Top schools get a pass on toughest mandates
More than half of the 49 school districts in central Ohio earned high-enough grades on recent report cards to avoid many of the requirements in Gov. Ted Strickland's education overhaul. Statewide, 270 of the 610 school districts that receive report cards from the state scored high enough to be exempt from new policies aimed at improving Ohio public schools.
Although all schools eventually must offer all-day kindergarten, provide gifted-student services and report annually on how they spend funding from the state, districts receiving an A on state report cards will not have to meet other requirements named in the state budget passed in July.
For example, districts rated excellent or excellent with distinction -- the equivalent of an A or better -- will not have to limit class sizes to 15 students or fewer per teacher in kindergarten through third grade. They also won't have to employ family and community liaisons, nor must they offer summer remediation. However, those rated one notch lower -- "effective," the equivalent of a B -- must meet state mandates, even though the difference between those districts might stem from a few students' test scores.
Adding potential confusion: Districts sometimes fluctuate between report-card grades, meaning a district could be exempt one year but, at least in theory, have to meet the requirements the next year -- or vice versa.
While district officials have sought flexibility, some are concerned about the rule that they still issue annual spending reports. The forms, yet to be created by the Ohio Department of Education, are expected to show how much state aid a district received to meet criteria in the evidence-based model and how it was spent. "The perception we're fearing is that people will say, 'You're being funded based on a kindergarten ratio of 19 to 1 but your classes are 24 to 1,' " said Jennifer Vanover, treasurer of Licking Heights schools, which earned an A. "As long as it can be communicated that the model the governor's putting out there is to determine funding, but not implying it has to be spent that way, that would be a help. It's very confusing to the general public that with this new evidence-based model, they are going to perceive that's how we have to spend our money. That's not the implication. It's simply a means of funding us."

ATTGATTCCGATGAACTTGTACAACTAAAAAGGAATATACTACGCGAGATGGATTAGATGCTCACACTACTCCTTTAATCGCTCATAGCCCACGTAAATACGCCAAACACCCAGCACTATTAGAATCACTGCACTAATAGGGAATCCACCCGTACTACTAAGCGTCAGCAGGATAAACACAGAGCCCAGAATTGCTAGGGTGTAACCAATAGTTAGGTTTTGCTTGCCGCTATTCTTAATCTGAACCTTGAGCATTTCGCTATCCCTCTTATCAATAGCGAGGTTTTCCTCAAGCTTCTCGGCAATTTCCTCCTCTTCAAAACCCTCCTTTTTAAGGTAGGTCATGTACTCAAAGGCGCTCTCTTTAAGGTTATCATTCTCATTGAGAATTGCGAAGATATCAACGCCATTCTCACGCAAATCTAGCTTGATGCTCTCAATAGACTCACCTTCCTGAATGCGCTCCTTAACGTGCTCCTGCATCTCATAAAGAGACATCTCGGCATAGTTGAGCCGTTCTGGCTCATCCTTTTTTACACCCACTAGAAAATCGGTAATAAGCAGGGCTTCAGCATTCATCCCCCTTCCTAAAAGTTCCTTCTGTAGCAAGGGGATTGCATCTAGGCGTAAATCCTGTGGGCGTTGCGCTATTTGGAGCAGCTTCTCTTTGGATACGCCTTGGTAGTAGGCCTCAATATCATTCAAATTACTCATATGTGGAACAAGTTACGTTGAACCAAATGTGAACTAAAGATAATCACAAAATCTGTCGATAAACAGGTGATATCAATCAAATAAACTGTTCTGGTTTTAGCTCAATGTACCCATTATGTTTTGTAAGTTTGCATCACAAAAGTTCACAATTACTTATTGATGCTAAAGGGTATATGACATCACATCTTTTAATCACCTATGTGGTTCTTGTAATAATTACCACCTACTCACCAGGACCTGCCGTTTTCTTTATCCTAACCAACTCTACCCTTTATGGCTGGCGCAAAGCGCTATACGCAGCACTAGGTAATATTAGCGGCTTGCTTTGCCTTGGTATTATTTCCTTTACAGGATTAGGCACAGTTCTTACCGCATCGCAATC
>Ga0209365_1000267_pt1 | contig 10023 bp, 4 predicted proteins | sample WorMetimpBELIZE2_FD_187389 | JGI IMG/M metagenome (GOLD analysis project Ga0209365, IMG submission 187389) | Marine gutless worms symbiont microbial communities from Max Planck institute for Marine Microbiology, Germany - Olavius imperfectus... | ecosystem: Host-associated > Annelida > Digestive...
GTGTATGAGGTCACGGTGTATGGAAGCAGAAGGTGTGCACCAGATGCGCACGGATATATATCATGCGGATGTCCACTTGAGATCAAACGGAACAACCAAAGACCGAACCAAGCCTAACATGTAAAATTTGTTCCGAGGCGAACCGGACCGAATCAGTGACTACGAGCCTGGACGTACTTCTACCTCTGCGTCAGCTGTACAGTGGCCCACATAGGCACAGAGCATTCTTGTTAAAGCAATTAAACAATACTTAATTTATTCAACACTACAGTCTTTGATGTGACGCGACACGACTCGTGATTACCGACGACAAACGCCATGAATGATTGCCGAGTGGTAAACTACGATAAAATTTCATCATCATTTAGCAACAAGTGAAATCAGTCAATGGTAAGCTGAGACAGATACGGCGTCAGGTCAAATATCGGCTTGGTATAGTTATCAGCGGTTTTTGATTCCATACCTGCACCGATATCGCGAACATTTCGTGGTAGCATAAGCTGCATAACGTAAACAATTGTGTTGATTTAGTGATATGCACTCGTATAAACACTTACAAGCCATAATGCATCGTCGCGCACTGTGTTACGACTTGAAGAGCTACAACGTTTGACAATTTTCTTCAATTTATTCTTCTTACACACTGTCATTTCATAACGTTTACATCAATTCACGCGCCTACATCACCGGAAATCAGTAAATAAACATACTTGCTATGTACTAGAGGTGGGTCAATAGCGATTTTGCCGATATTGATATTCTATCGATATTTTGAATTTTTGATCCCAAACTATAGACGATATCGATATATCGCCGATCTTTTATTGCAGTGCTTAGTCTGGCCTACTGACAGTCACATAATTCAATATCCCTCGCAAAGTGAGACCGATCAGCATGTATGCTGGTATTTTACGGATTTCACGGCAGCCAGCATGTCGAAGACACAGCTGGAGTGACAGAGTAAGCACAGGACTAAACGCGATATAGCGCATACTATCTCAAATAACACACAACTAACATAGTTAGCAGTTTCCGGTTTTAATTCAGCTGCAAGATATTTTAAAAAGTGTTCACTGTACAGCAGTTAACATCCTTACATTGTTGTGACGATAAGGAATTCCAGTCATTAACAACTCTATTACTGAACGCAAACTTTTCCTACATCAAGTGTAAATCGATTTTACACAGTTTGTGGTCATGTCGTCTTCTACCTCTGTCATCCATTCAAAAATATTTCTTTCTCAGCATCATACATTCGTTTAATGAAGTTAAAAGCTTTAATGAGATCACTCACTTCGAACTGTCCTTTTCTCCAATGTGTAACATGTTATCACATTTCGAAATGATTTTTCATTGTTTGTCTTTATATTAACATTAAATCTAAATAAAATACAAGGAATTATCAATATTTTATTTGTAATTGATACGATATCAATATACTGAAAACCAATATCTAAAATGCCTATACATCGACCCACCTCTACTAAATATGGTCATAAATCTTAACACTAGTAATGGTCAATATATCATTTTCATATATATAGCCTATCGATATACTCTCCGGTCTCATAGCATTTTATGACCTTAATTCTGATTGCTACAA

Amanda Wurst, spokeswoman for Strickland, said high-performing districts earned flexibility in how they spend aid, and the reports offer accountability. "Those districts are already meeting the goals of the evidence-based model, so there is no need to change what they are doing," she said. Under the budget, "the higher the rating, the greater the flexibility the rules shall provide. Districts rated excellent shall not be subject to the expenditure standards but shall comply with the reporting standards."
The first requirement of the evidence-based model will be all-day kindergarten -- something all districts must offer regardless of their rating -- at the start of the 2010-11 school year. Smaller class sizes are to be phased in by the 2014-15 school year.
The Education Department is developing a time frame for the other components and guidelines for seeking waivers. Superintendent Deborah S. Delisle has said her goal is to give higher-performing districts more flexibility.